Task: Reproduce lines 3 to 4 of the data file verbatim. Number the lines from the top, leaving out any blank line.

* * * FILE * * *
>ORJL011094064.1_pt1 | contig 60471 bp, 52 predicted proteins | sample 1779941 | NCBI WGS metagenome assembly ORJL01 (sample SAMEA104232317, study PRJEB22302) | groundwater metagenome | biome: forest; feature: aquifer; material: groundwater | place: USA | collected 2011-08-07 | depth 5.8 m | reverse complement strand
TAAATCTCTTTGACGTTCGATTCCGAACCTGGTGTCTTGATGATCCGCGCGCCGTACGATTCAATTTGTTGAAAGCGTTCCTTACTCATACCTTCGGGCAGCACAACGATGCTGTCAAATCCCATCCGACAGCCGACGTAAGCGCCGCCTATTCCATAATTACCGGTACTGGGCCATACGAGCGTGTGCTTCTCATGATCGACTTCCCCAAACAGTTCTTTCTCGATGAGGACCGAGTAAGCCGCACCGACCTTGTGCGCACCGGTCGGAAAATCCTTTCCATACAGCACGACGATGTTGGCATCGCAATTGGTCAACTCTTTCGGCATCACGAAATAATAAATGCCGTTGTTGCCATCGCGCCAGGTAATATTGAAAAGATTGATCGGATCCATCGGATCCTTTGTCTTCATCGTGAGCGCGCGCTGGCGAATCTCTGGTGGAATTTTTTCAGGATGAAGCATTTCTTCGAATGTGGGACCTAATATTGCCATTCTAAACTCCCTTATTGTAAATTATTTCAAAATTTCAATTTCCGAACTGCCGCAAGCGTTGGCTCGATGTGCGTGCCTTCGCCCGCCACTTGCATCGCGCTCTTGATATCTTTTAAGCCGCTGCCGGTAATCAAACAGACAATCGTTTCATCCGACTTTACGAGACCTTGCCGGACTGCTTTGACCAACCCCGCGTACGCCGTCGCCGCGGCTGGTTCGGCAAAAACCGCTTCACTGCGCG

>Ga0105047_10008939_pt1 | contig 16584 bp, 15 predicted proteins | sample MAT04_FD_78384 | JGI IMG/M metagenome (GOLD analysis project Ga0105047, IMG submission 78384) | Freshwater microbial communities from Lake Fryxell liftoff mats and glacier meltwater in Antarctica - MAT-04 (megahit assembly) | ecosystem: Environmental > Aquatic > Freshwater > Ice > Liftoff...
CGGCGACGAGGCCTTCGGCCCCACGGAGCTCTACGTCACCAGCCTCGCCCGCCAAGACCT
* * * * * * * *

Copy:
>Ga0105047_10008939_pt1 | contig 16584 bp, 15 predicted proteins | sample MAT04_FD_78384 | JGI IMG/M metagenome (GOLD analysis project Ga0105047, IMG submission 78384) | Freshwater microbial communities from Lake Fryxell liftoff mats and glacier meltwater in Antarctica - MAT-04 (megahit assembly) | ecosystem: Environmental > Aquatic > Freshwater > Ice > Liftoff...
CGGCGACGAGGCCTTCGGCCCCACGGAGCTCTACGTCACCAGCCTCGCCCGCCAAGACCT